Jessi Alexander says "I Should Probably Go Now" is probably the hardest song she's ever written, but the reasons aren't obvious.

The country hitmaker for Blake Shelton ("Drink on It"), Lee Brice ("I Drive Your Truck"), Miley Cyrus and many more agonized over every word of a ballad that describes someone pulling away from barroom temptation.

"Yeah, I'm praying to the Lord / Won't you lead me to that exit door / Make the words fall right from my mouth," she sings at the end of the first verse, with little more than a few brush strokes, acoustic guitar strums and steel guitar wails holding her up.

"I should probably go now," she continues, convincing no one her next steps will take her further from the bad idea in front of her.

Forgive yourself for flinching when you hear it — nothing about this arrangement lets you or her off the hook. This specific kind of raw, unapologetic yearning is rare in country, and even rarer among the married women of country music.

"I started thinking about some of my friends and women my age that are going through the ‘What now?'" Alexander tells Taste of Country. "'What now? I’ve had my kids and maybe my marriage isn’t as dynamic as it was, and my career is up and off the ground."

"So when you have this moment when you feel like a kid again or you have this flirty moment — what do you do with it?" she asks.

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What now?

Maybe you do something selfish, for once. Alexander moved to Nashville nearly two decades ago, at age 21, and married songwriter Jon Randall in 2006, a year or so after her record deal with Columbia Records fell through. Together they have three kids — an 11-year-old daughter and twin 8-year-old boys — and enough hit songs between them to feel secure. But until recently it had been about everyone else first. Finally, at the end of 2017, Alexander says she entered a recording studio intending to cut a few songs nobody would hear.

"But they kept haunting me, and then more started pouring out," she recalls.

After more time, she settled on eight songs to form Decatur County Red, her new studio album (available March 27). The music is her story, packed tight with her influences. Growing up halfway between Memphis and Nashville means equal parts Grand Ole Opry and Mississippi delta blues. Descriptive, colorful, bold songwriting tie it all together.

If you're an active listener, you'll flinch.

The beauty of "I Should Probably Go Now" is that it tells a different story to everyone hearing the song for the first time. A young man or woman may be ashamed of the temptation. Someone a few years older may be afraid of the reckoning it forces. A man or woman in his or her 40s or 50s can appreciate how it's okay to live in that head space for a short while. Maybe lust is a sin, but as you get older the world becomes less black and white.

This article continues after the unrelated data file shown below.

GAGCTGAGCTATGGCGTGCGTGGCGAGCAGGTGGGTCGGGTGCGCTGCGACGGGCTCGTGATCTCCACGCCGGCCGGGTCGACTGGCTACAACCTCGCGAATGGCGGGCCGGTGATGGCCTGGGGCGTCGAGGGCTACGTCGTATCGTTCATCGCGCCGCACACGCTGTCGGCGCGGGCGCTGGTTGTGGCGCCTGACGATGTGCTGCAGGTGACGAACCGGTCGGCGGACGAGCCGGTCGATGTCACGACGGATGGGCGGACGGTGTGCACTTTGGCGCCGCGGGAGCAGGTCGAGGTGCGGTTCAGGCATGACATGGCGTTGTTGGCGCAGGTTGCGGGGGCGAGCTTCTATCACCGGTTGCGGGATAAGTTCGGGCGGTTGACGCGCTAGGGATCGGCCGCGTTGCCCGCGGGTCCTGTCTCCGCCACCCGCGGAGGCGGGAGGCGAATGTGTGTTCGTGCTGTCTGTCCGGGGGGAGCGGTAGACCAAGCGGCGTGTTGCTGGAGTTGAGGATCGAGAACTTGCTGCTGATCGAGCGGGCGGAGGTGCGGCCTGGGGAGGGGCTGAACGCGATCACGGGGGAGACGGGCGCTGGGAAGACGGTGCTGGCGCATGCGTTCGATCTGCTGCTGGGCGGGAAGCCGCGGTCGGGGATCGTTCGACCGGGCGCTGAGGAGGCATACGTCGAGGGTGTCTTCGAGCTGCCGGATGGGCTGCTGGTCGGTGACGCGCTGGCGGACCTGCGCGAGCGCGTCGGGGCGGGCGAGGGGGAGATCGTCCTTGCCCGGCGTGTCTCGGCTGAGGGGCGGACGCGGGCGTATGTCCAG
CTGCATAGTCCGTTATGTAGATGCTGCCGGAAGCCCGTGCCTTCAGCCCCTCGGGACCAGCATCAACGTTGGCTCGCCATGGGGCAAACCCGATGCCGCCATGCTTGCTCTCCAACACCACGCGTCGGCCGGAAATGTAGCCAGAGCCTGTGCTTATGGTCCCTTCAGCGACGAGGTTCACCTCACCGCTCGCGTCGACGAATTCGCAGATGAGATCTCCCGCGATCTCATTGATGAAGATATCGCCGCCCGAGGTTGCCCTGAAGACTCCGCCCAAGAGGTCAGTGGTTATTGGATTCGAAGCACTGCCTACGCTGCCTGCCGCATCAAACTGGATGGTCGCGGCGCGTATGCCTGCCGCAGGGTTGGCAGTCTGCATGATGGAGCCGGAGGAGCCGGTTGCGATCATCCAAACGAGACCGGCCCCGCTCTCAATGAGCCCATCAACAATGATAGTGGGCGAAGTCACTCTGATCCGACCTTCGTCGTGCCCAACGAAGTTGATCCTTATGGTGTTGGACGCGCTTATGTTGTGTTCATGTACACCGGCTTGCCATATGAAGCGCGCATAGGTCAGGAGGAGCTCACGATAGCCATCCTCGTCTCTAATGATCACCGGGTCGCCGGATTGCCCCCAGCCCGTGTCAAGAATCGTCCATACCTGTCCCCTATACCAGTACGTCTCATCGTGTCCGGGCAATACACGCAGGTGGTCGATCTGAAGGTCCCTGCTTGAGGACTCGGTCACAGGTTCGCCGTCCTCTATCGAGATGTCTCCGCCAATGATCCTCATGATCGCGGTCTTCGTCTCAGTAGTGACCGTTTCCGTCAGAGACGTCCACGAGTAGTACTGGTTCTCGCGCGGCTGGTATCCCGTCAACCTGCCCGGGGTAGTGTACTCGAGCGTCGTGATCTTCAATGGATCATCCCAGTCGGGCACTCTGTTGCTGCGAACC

Therein lies the challenge.

"I wanted the listener to get caught up in all the senses: the neon, the crave for the cigarette, the taste of the whiskey, the sound," Alexander says, explaining how she needed to keep her story open-ended and accessible. "And then I wanted the listener to have their own version of this romance.”

Like all of the songs on Decatur County Red, Alexander wrote "I Should Probably Go Now" which, she jokes, is why it took so long to finish. There's an old gut-string guitar that floats about her Franklin, Tenn.-area home, and she picked it up one day, strummed a single chord and sang, "I should probably go now."

“I feel like all guitars have songs in them," she says. "It came out and I was like, ‘What does that mean?’"

"That’s when you have to make a decision as a songwriter. 'Is this worth chasing? Is this bulls--t? Does this even matter?'"

The rewarding part about about this song is it has mattered to fans in their own unique and personal ways. The same will surely be said about many of the remaining songs on Decatur County Red. Start with "Mama Drank" and "Lonely Out of Me," and if you're a creator, skip ahead to "Damn Country Music," previously heard on Tim McGraw's 2015 album of the same name.

So much for being selfish.

dcr album cover
Decatur County Red

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